A hut made of plywood and moss provided by boars

Swedish architectural studio Ulf Mejergren Architects (UMA) in collaboration with local farmer Robert Pettersson constructed a pavilion made of plywood and moss that was dug up by wild boars.

This project stems from Petterson’s hunting interest. He puts food out for wild boars in certain areas of the forest. Boars, however, behave like bulldozers and looking for insects and roots in the soil, they dig up moss from the forest floor.

Moss is an interesting plant since the roots, called rhizoids, use suction which makes them able to grow on basically any surface. The rhizoids don’t need any soil. Instead, they often take nutrition and water directly from the air.

Called Moss Hut, the pavilion is a 4.5 m (148 ft) circle from plywood, with a hole in the middle. The back side consists of a big plywood box that is attached with ropes to a tree, so that the pavilion touches the ground minimally. The exterior and the interior of the pavilion is covered in moss, which is held in place with chicken wire and staples until it attached itself to the plywood.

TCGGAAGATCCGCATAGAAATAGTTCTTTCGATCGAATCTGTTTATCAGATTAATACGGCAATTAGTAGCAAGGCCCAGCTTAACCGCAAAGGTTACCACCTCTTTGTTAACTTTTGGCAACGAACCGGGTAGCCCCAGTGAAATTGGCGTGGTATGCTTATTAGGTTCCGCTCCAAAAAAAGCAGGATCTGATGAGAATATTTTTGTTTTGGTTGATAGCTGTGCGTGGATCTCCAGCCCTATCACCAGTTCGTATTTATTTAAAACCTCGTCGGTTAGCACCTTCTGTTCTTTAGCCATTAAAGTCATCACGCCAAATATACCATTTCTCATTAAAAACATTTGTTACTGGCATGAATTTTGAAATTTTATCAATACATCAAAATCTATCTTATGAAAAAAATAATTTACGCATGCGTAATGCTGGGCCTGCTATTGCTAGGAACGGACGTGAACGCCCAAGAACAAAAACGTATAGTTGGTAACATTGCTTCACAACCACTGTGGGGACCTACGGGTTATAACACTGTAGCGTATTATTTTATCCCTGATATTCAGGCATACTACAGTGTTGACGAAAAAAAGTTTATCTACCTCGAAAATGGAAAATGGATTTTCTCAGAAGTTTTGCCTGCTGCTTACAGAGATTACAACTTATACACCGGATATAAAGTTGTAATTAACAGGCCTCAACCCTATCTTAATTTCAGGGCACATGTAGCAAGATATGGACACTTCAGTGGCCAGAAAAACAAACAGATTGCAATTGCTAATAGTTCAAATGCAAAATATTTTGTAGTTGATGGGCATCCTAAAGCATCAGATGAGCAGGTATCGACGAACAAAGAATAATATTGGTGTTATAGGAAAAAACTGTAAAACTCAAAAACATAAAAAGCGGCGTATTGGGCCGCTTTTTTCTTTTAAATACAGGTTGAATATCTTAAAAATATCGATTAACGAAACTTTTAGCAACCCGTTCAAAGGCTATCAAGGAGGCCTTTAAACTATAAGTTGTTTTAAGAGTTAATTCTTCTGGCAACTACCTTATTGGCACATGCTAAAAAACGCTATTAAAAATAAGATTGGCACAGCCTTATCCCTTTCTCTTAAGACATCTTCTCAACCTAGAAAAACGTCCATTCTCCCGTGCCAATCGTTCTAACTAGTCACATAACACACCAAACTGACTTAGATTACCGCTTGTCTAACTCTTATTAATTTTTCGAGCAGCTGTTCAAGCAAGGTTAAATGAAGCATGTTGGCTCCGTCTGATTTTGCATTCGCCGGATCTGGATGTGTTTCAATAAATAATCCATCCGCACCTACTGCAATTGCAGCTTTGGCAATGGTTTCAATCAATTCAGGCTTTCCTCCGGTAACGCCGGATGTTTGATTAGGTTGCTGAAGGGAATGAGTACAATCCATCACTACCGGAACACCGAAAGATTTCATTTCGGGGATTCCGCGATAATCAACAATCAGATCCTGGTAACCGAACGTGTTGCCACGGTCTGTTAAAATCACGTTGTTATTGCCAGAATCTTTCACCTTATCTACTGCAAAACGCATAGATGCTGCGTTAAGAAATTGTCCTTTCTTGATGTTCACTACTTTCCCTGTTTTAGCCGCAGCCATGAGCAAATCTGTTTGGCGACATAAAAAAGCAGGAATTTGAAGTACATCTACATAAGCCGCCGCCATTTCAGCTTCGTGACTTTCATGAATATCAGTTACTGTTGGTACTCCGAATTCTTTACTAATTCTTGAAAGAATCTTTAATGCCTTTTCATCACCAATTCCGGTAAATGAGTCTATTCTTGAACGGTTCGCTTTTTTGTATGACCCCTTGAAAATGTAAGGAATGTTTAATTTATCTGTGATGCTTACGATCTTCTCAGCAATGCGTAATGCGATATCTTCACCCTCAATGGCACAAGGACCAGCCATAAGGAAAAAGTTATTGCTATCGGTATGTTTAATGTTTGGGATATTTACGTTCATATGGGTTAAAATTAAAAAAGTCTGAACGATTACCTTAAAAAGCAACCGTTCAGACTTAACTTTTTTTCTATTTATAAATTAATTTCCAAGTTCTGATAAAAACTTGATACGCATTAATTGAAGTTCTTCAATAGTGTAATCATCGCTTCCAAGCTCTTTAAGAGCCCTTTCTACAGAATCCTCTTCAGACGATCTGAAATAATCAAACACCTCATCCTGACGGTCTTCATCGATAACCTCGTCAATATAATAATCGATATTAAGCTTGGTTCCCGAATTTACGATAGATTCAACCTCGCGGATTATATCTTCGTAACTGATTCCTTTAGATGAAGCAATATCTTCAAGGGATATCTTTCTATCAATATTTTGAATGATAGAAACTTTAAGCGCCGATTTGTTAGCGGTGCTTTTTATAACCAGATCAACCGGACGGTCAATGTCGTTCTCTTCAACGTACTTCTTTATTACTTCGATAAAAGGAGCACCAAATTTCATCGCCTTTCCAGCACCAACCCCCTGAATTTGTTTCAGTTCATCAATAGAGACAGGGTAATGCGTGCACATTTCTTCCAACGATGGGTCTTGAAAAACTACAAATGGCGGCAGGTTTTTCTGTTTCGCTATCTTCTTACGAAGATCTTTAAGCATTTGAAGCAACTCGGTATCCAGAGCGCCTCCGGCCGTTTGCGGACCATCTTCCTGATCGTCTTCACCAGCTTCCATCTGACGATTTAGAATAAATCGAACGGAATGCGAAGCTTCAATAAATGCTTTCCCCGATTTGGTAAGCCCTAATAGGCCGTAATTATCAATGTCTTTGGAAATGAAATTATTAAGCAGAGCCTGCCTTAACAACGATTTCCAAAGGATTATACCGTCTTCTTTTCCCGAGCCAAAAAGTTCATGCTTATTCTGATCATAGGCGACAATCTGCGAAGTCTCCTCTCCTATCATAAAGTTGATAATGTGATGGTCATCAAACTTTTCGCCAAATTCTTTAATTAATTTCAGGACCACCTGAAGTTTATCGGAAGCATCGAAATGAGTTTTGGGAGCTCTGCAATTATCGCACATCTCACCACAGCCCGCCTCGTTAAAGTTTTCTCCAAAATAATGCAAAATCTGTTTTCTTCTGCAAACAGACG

The hut allows a great view of the boars’ feeding place. The project is part of the ‘Farm Art’ series that includes various projects that blends the farmers techniques and know-how with creativity and artistic intensions of the studio.

Photos: UMA